They really like to be guided not only about how they should work, but about how they should behave as well. And we pay a lot of importance to our newly joined recruits’ patterns of interaction. We observe them closely. And the elder brother recommends to his younger sibling how he can improve himself. This system appears to be working for us. We started in 1996 with three employees. I had a driver and a secretary. Today, there are 300 employees with Nestle Vietnam, all of whom are committed to Nestle’s core values. The core value of team spirit had to be nurtured with special effort at Nestle Vietnam in its early years.

It is the experience of Nestle Vietnam that the Vietnamese are a fairly individualistic people. They may be loyal to a small group of people who are usually family members. Nestle Vietnam was in its crucial initial six years when headed by Thien, who is Vietnamese and grew up there. He therefore positioned himself as the patriarch of the company, somebody who could be considered an uncle or elder brother. He then capitalized on his position to encourage team spirit. He also ensured that team spirit was propagated in a manner appropriate to the Vietnamese culture.

For instance, a practice integral to Vietnamese culture is showing respect and deference to elders. At Nestle Vietnam, a few units are headed by individuals who are younger than a few of their subordinates. A careful watch is kept on these individuals, to ascertain whether they treat those subordinates who are older than them with respect and regard. Nestle Vietnam has tried to design approaches for institutionalizing the Principles that comprise the Nestle core values. For example, consider the Nestle Corporate Business Principle regarding protection of the environment:

Nestle integrates environmental policies, programs, and practices into each business as an element of management in all its functions, develops, designs and operates facilities and conducts its activities taking into consideration the efficient use of energy and materials, the sustainable use of renewable resources, the minimization of adverse environmental impact and waste generation, and the safe and responsible disposal of residual wastes, applies Nestle internal standards suitable to local conditions in those regions where specific environmental legislation is not yet in place, improves environmental protection relevant to its activities on a continuous basis, provides appropriate information, communication and training to build internal and external understanding about its environmental commitment and action. Nestle Vietnam has had to work very hard to inculcate the value of conducting business in an environmentally sound manner amongst its employees. Many of the non-management staff come from rustic backgrounds with no higher education. Hence, courses are organized regularly so that these staff members can be educated on how to conduct themselves in an environmentally friendly fashion. When any staff members deviate from the Nestle standards for hygiene and environmental protection, their lapse is pointed out to them.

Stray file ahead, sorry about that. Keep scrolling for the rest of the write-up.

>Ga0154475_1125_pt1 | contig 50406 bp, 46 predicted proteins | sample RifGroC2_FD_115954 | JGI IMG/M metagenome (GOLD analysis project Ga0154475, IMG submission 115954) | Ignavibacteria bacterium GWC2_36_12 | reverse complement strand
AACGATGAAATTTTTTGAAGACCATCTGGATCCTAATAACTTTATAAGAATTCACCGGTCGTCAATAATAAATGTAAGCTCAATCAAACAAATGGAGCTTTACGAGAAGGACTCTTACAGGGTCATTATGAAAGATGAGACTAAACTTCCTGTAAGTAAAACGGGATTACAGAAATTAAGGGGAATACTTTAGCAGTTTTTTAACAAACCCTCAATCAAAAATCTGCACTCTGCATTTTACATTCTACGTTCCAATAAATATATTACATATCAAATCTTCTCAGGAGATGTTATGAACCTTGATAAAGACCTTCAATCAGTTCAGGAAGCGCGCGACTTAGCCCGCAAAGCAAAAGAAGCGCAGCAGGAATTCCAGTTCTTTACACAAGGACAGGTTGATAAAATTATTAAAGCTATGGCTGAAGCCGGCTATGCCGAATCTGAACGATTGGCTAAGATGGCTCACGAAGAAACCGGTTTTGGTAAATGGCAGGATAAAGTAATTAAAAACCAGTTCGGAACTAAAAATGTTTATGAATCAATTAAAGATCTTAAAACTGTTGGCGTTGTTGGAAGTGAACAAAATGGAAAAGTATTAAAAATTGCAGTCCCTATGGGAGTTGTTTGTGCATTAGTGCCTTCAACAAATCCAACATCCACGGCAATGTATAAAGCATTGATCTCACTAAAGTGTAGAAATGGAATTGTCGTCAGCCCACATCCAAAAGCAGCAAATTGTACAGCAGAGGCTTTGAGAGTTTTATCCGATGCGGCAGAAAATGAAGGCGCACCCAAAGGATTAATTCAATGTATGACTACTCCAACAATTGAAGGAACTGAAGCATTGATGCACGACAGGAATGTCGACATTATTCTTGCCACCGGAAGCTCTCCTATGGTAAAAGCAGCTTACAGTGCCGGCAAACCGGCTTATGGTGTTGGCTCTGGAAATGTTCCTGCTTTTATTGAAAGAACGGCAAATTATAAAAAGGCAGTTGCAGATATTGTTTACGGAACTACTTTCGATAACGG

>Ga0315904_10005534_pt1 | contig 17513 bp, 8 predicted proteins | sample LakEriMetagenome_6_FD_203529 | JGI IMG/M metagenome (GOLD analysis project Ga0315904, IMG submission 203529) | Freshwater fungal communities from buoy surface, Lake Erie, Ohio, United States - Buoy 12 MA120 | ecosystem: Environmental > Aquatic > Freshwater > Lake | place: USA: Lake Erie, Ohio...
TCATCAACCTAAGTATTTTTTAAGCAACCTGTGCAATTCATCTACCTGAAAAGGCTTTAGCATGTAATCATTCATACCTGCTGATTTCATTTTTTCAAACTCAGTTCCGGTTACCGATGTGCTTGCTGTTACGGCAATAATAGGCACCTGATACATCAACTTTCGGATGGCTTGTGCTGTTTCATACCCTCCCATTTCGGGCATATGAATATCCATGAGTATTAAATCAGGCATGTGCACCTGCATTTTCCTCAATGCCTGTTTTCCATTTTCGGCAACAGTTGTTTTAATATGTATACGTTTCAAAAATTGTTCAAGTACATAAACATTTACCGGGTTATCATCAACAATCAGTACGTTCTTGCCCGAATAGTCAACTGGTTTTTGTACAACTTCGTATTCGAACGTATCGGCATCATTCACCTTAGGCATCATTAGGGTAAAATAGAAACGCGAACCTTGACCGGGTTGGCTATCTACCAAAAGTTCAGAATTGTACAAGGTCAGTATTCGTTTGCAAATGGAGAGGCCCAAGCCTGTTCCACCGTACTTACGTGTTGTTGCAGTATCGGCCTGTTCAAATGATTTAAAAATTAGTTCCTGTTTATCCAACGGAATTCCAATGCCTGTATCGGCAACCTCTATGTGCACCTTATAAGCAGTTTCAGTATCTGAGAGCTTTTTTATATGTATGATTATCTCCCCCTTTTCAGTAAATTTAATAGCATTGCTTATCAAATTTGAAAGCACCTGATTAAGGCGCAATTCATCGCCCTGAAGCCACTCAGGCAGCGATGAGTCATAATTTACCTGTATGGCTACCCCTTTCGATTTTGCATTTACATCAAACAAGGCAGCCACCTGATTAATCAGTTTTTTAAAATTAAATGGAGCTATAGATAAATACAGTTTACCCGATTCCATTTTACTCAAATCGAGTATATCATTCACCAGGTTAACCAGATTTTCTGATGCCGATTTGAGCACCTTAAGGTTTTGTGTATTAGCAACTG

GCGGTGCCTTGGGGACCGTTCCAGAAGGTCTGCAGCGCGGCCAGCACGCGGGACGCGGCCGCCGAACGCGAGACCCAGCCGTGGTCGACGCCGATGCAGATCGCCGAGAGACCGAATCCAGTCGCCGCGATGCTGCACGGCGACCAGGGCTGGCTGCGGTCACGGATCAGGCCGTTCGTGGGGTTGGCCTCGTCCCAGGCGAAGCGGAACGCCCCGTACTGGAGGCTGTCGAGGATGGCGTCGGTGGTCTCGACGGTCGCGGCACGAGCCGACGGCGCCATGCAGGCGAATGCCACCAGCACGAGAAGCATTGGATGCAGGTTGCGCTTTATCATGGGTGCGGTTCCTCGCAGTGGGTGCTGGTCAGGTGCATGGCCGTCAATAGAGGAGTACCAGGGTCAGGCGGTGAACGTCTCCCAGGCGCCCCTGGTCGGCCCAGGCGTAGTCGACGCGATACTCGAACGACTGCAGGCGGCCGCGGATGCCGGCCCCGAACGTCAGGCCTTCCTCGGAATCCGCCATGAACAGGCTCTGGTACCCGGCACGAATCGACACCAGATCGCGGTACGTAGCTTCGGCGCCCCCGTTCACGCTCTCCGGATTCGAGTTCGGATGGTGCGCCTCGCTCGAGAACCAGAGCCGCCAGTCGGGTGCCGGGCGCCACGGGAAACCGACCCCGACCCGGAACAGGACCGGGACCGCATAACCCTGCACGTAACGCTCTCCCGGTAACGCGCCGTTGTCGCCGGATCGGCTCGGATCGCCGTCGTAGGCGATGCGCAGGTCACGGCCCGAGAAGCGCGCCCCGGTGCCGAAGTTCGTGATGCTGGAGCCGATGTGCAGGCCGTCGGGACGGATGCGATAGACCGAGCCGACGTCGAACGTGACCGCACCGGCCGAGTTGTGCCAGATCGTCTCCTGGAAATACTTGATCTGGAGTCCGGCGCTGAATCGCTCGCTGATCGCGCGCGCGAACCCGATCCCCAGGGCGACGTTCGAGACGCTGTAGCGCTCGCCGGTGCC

Newly joined staff members have to be told that trash should not be littered anywhere, but should be put into garbage bins. On one occasion, a newly joined member of the cleaning staff was asked to clean the warehouse adjacent to a Nestle factory. He was asked to do this on a Sunday when there were no senior managers at the factory site. While cleaning, he threw some discarded paints and oil into the drainage system. It was entirely a spontaneous act. Fortunately, a manager came to know about this occurrence the following day, and the drainage system was stopped before it discharged its contents into a river flowing nearby. If the paints and oil had found their way into the river, a major catastrophe would have resulted.

After this incident, Nestle Vietnam provided even more stringent instructions about hygiene and environment protection to its entire staff. Another core value that had to be addressed explicitly by Nestle Vietnam was one termed ‘Conflict of Interest’ in the Nestle Corporate Business Principles document. This core value stated that Nestle requires its management and employees to avoid personal activities and financial interests that could conflict, or appear to conflict, with their jobs. In Vietnam, it is customary for people to hold more than one job. They might work for half a day at a primary job, and then be employed elsewhere, in a job that is in some way competitive with the primary job. Nestle Vietnam has had to adopt a firm stance here.

Thien and the other expatriate Nestle employees who set up Nestle Vietnam were succeeded by Vietnamese managers in early 2001. This has contributed to institutionalizing the Nestle core values at the branch. It also signifies that the branch has assimilated the Nestle core values. In fact, the job success of Thien and his expatriate colleagues is being evaluated in terms of the performance of their successors. Inferences Fostering of uniform core values in a global corporation is a key to successful intercultural management The challenge of intercultural management for organizations lies in the appropriate juxtaposition of corporate culture and ethnic cultures.